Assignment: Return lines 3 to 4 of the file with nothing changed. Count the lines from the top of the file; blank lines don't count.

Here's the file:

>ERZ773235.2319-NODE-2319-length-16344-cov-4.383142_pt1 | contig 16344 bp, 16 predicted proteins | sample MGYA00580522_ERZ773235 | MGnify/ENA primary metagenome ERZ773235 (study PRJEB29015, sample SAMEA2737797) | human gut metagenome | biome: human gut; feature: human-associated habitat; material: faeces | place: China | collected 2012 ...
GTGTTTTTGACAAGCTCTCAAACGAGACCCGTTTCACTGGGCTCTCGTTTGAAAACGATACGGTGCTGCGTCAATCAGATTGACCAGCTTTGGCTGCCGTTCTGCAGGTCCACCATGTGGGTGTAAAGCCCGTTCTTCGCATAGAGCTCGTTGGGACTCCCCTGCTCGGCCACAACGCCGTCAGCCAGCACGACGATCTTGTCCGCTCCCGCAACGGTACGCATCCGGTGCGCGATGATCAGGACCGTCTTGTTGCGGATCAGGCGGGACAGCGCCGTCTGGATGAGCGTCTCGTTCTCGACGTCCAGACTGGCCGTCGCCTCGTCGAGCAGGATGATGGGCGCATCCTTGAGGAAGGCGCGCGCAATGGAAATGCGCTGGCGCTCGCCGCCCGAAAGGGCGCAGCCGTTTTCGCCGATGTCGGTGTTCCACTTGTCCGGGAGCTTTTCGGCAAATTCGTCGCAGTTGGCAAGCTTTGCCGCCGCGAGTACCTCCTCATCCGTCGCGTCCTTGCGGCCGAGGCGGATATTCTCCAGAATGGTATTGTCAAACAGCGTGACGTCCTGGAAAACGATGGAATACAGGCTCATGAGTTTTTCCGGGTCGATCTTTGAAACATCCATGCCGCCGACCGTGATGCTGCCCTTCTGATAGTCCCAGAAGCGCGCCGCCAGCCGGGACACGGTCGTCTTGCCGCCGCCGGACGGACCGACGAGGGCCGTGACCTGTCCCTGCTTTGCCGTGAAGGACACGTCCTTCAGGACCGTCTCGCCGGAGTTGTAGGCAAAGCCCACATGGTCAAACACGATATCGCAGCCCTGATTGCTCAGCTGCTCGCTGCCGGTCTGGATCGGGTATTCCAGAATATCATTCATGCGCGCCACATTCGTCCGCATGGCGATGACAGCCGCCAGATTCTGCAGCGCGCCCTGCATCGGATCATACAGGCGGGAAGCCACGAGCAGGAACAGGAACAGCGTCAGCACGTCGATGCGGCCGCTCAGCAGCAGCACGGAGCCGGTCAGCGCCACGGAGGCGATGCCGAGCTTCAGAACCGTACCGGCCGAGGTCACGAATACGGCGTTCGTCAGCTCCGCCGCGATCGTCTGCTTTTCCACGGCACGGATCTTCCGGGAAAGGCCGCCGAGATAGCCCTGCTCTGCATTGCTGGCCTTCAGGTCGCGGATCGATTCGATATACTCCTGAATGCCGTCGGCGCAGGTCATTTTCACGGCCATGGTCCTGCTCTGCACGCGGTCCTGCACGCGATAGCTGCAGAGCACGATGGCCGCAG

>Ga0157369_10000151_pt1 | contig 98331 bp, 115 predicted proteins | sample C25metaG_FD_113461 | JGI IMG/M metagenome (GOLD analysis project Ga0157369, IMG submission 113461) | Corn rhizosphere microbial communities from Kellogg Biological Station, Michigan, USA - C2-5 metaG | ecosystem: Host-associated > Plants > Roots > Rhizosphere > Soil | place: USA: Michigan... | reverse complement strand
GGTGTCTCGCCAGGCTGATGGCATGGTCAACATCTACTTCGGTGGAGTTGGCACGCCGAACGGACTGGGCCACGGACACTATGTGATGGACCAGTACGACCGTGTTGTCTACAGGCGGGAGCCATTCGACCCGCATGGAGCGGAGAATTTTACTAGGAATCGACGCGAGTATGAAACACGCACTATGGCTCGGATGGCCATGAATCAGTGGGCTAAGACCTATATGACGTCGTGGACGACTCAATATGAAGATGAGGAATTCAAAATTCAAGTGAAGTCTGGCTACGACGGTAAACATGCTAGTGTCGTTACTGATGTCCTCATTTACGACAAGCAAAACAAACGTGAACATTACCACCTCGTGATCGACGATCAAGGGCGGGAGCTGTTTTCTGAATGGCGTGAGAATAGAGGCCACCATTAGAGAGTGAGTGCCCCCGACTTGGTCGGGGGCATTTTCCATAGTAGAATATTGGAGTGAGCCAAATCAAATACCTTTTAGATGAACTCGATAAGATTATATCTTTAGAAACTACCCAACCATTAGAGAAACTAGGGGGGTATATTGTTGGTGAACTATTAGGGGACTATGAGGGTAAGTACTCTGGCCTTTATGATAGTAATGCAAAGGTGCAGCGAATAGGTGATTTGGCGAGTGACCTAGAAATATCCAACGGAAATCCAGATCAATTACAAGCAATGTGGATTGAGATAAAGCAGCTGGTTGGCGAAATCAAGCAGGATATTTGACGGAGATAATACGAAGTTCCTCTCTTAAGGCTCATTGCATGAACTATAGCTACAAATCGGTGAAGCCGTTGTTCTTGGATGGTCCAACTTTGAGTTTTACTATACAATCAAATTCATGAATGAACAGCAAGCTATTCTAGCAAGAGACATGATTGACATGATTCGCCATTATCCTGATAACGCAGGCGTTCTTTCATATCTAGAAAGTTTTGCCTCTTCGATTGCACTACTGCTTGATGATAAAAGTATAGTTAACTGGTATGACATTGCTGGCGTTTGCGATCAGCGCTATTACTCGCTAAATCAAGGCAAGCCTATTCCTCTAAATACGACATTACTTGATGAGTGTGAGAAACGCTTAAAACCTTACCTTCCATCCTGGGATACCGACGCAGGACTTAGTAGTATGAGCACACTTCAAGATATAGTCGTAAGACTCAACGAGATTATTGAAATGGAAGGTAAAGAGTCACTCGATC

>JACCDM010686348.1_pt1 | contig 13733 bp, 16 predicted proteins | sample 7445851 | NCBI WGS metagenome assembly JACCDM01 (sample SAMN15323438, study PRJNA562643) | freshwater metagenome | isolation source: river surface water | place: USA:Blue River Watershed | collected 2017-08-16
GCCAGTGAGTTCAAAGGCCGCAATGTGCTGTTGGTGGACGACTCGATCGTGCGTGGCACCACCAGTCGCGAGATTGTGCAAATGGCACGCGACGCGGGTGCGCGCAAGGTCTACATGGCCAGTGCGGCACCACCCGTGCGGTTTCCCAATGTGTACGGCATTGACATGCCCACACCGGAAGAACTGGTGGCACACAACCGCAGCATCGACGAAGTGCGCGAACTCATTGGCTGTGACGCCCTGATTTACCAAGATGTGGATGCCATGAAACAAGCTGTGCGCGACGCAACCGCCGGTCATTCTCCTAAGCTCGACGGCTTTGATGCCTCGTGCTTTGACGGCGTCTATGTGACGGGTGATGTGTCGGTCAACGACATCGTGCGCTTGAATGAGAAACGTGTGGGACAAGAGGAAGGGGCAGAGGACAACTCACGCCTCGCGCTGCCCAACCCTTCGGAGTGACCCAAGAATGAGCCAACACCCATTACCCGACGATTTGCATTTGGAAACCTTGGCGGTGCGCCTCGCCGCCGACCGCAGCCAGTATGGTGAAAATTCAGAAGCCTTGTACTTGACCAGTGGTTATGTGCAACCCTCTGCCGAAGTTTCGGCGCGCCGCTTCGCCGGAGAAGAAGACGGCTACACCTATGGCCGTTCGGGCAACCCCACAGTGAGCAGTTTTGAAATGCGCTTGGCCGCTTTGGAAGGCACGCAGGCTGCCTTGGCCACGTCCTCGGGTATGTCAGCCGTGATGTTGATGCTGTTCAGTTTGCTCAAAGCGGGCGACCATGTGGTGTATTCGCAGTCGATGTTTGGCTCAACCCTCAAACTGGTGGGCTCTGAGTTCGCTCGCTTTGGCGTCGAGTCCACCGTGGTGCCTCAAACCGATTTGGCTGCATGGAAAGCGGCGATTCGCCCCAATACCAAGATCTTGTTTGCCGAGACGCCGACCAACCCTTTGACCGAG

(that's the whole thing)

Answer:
>Ga0157369_10000151_pt1 | contig 98331 bp, 115 predicted proteins | sample C25metaG_FD_113461 | JGI IMG/M metagenome (GOLD analysis project Ga0157369, IMG submission 113461) | Corn rhizosphere microbial communities from Kellogg Biological Station, Michigan, USA - C2-5 metaG | ecosystem: Host-associated > Plants > Roots > Rhizosphere > Soil | place: USA: Michigan... | reverse complement strand
GGTGTCTCGCCAGGCTGATGGCATGGTCAACATCTACTTCGGTGGAGTTGGCACGCCGAACGGACTGGGCCACGGACACTATGTGATGGACCAGTACGACCGTGTTGTCTACAGGCGGGAGCCATTCGACCCGCATGGAGCGGAGAATTTTACTAGGAATCGACGCGAGTATGAAACACGCACTATGGCTCGGATGGCCATGAATCAGTGGGCTAAGACCTATATGACGTCGTGGACGACTCAATATGAAGATGAGGAATTCAAAATTCAAGTGAAGTCTGGCTACGACGGTAAACATGCTAGTGTCGTTACTGATGTCCTCATTTACGACAAGCAAAACAAACGTGAACATTACCACCTCGTGATCGACGATCAAGGGCGGGAGCTGTTTTCTGAATGGCGTGAGAATAGAGGCCACCATTAGAGAGTGAGTGCCCCCGACTTGGTCGGGGGCATTTTCCATAGTAGAATATTGGAGTGAGCCAAATCAAATACCTTTTAGATGAACTCGATAAGATTATATCTTTAGAAACTACCCAACCATTAGAGAAACTAGGGGGGTATATTGTTGGTGAACTATTAGGGGACTATGAGGGTAAGTACTCTGGCCTTTATGATAGTAATGCAAAGGTGCAGCGAATAGGTGATTTGGCGAGTGACCTAGAAATATCCAACGGAAATCCAGATCAATTACAAGCAATGTGGATTGAGATAAAGCAGCTGGTTGGCGAAATCAAGCAGGATATTTGACGGAGATAATACGAAGTTCCTCTCTTAAGGCTCATTGCATGAACTATAGCTACAAATCGGTGAAGCCGTTGTTCTTGGATGGTCCAACTTTGAGTTTTACTATACAATCAAATTCATGAATGAACAGCAAGCTATTCTAGCAAGAGACATGATTGACATGATTCGCCATTATCCTGATAACGCAGGCGTTCTTTCATATCTAGAAAGTTTTGCCTCTTCGATTGCACTACTGCTTGATGATAAAAGTATAGTTAACTGGTATGACATTGCTGGCGTTTGCGATCAGCGCTATTACTCGCTAAATCAAGGCAAGCCTATTCCTCTAAATACGACATTACTTGATGAGTGTGAGAAACGCTTAAAACCTTACCTTCCATCCTGGGATACCGACGCAGGACTTAGTAGTATGAGCACACTTCAAGATATAGTCGTAAGACTCAACGAGATTATTGAAATGGAAGGTAAAGAGTCACTCGATC